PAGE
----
SAN JOSE -- When push came to shove this season, a Cal basketball team without much innate aggression learned to give as much as it takes.

Rediscovering their physical side after back-to-back defeats will be critical when the Golden Bears open NCAA Tournament play Thursday afternoon against UNLV at HP Pavilion.

"We have to be the aggressor from the beginning," sophomore forward David Kravish said. "That's how we went on the run that got us to this point. Whether they were bigger, faster or could shoot better than us, we kept them moving backward while we kept moving forward."

The lesson of aggression was not easily absorbed by the Bears (20-11), who lost 76-75 at home to the Runnin' Rebels (25-9) on Dec. 9 in Berkeley when Quintrell Thomas converted an airball into the game-winning putback.

Strong and fast, UNLV will test Cal with defensive pressure and aggressive offensive rebounding. The Rebels boast 250 steals and 197 blocked shots and will work hard to impose their will.

"I don't think we have physical kids by nature," Cal coach Mike Montgomery said. "It's hard for them to change the way they are naturally."

That translated at times to playing soft, especially on defense.

Recalling early losses to Wisconsin and Colorado in which they allowed 81 points each, Kravish said, "It was obvious we needed a mentality change. The body language was bad, we were getting beat everywhere on defense."

But for an impressive seven-game stretch through most of February, the Bears played with a defensive toughness that shot them from near irrelevance in the Pac-12 to the brink of a conference title.

Starting with a 77-69 win at then-No. 7 Arizona, Cal ran off seven straight victories, also knocking off UCLA and Oregon. The Bears held their foes to 56.7 points per game and 33.5-percent shooting during the run.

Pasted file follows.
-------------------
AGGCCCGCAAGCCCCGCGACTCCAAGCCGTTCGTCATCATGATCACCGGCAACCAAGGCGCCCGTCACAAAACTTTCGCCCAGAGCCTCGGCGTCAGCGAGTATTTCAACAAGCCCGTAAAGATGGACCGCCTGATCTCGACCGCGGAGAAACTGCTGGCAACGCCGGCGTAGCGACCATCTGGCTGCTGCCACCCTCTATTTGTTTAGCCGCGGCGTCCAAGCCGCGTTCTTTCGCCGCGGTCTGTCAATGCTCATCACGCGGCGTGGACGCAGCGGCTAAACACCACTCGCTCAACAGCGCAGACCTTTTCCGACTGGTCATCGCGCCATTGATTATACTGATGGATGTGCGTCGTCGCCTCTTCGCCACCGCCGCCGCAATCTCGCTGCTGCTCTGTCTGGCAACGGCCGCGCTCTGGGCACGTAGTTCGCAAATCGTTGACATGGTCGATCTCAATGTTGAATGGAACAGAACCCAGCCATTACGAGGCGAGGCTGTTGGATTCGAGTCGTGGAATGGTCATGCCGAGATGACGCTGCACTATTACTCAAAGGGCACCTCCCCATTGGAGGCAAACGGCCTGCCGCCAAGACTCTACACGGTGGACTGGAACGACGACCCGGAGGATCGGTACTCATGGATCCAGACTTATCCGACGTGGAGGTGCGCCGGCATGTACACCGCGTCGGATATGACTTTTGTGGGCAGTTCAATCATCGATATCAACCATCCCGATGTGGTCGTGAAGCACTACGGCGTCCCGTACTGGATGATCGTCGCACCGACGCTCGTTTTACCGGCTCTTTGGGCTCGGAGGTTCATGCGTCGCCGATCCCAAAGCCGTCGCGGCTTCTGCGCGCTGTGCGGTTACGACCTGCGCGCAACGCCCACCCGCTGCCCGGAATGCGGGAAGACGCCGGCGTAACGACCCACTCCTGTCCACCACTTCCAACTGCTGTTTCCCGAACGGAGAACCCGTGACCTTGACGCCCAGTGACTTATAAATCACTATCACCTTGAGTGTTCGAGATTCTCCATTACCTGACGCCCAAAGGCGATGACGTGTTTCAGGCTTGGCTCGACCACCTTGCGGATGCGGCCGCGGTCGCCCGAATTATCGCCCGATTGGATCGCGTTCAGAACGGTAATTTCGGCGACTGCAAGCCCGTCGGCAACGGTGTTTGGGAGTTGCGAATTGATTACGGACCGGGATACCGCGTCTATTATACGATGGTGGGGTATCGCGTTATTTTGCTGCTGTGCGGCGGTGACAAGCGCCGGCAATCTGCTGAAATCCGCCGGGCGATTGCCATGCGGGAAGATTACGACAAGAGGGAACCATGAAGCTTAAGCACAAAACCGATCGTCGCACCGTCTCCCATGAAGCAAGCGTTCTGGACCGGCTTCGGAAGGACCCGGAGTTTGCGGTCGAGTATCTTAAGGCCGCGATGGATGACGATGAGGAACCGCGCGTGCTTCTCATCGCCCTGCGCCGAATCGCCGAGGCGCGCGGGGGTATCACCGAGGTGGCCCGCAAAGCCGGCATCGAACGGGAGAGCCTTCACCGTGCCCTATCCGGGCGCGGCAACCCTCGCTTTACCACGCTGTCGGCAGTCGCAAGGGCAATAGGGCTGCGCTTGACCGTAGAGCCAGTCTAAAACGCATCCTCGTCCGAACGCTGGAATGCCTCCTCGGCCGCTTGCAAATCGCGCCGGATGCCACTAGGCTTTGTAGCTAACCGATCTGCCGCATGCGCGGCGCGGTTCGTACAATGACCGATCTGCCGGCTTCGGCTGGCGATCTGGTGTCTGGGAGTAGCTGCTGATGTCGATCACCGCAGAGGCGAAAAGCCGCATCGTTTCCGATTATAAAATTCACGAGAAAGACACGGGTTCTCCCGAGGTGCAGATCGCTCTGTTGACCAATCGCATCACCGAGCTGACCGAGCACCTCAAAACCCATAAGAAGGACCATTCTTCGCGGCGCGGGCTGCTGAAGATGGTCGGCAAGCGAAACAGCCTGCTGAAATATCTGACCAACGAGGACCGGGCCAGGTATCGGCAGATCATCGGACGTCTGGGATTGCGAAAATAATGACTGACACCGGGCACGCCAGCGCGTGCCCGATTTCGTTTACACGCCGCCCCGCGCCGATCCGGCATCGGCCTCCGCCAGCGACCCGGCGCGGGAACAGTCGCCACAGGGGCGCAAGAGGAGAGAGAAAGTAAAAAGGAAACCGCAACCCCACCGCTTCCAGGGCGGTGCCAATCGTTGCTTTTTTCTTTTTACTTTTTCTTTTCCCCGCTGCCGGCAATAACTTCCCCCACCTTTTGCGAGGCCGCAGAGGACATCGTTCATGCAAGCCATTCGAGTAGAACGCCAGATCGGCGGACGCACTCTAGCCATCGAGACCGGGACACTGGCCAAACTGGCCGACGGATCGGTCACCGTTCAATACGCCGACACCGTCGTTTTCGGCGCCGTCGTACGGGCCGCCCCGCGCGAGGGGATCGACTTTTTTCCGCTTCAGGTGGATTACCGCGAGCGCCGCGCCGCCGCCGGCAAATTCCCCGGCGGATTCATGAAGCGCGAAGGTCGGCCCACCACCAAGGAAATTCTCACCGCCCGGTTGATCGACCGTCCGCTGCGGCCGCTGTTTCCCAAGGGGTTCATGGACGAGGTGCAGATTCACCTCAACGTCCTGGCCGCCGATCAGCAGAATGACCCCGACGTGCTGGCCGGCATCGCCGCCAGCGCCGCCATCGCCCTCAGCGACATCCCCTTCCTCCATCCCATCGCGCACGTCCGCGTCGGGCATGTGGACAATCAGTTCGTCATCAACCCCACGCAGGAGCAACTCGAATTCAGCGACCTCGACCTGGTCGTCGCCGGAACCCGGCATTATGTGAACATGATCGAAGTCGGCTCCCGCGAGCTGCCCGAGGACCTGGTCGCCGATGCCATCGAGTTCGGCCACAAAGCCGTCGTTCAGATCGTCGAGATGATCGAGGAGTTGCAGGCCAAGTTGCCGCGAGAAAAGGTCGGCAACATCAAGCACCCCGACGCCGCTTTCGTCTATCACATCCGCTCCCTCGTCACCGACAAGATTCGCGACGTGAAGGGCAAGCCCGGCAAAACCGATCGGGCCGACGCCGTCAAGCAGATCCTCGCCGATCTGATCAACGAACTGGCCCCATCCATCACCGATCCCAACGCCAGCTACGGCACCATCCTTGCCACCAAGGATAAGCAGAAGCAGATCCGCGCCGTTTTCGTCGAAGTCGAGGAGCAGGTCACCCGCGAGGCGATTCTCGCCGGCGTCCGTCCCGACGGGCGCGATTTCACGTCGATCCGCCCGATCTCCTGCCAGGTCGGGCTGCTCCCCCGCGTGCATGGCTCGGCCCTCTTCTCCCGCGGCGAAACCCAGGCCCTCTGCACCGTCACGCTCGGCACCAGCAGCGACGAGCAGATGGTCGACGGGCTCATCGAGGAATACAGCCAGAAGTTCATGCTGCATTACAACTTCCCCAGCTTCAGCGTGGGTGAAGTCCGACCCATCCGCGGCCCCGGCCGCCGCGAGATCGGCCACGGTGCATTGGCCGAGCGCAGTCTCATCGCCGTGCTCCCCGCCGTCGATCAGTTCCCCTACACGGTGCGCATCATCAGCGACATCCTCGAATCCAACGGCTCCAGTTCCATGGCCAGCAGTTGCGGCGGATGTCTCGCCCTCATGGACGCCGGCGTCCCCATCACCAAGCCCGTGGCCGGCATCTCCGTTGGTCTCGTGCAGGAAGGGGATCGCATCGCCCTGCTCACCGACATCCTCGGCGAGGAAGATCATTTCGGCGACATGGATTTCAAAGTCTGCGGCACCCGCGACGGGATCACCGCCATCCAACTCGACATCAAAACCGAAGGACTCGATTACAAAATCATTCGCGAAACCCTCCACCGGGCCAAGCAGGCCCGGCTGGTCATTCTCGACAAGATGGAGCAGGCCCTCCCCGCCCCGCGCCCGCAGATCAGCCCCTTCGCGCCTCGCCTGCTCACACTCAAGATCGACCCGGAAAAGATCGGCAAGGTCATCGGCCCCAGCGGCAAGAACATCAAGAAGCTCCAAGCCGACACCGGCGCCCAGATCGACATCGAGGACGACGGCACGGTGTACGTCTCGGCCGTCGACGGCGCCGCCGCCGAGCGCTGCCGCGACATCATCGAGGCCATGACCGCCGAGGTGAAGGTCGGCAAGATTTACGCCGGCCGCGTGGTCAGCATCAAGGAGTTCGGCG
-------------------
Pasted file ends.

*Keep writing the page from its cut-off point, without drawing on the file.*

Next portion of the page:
The Feb. 17 home game against USC got national headlines when Montgomery shoved star player Allen Crabbe during a timeout, hoping to create a comeback spark. The Bears, down by as many as 15 points in the second half, rallied behind Crabbe for a 76-68 win.

But Kravish said the turnaround actually began two weekends before, with the Bears trailing by 12 points early in the second half against Oregon State and at risk of dropping to 3-5 in Pac-12 play.

Cal held the Beavers to 33-percent shooting in the second half to win, then put a serious defensive squeeze on Oregon in a 56-54 home win.

"That really clued us in to what we had to do," Kravish said.

It's not just the Rebels' big front line, featuring 6-foot-8, 240-pound freshman Anthony Bennett, that will challenge Cal. The style of officiating in the postseason will require the Bears to muscle up.

"Historically in the NCAA tournament there has been more contact and you've got to play through it," Montgomery said. "It's just an adjustment you need to make."

The Bears lost their way defensively a bit the past two games, losing 83-70 at home to Stanford in a regular-season finale that could have given them a piece of the conference title. Then they fell 79-69 in overtime to Utah in the Pac-12 tournament.

But point guard Justin Cobbs said everyone on the team recalls the sudden end after an NCAA First Four loss to South Florida last year.

"It's a feeling that's still fresh in my mind," he said. "It's 40 minutes and I think we're very conscious of what's at stake and the opportunity in front of us."

For more on Cal sports, see the Bear Talk blog at ibabuzz.com/beartalk. Follow Jeff Faraudo on Twitter at twitter.com/CalBearsBANG.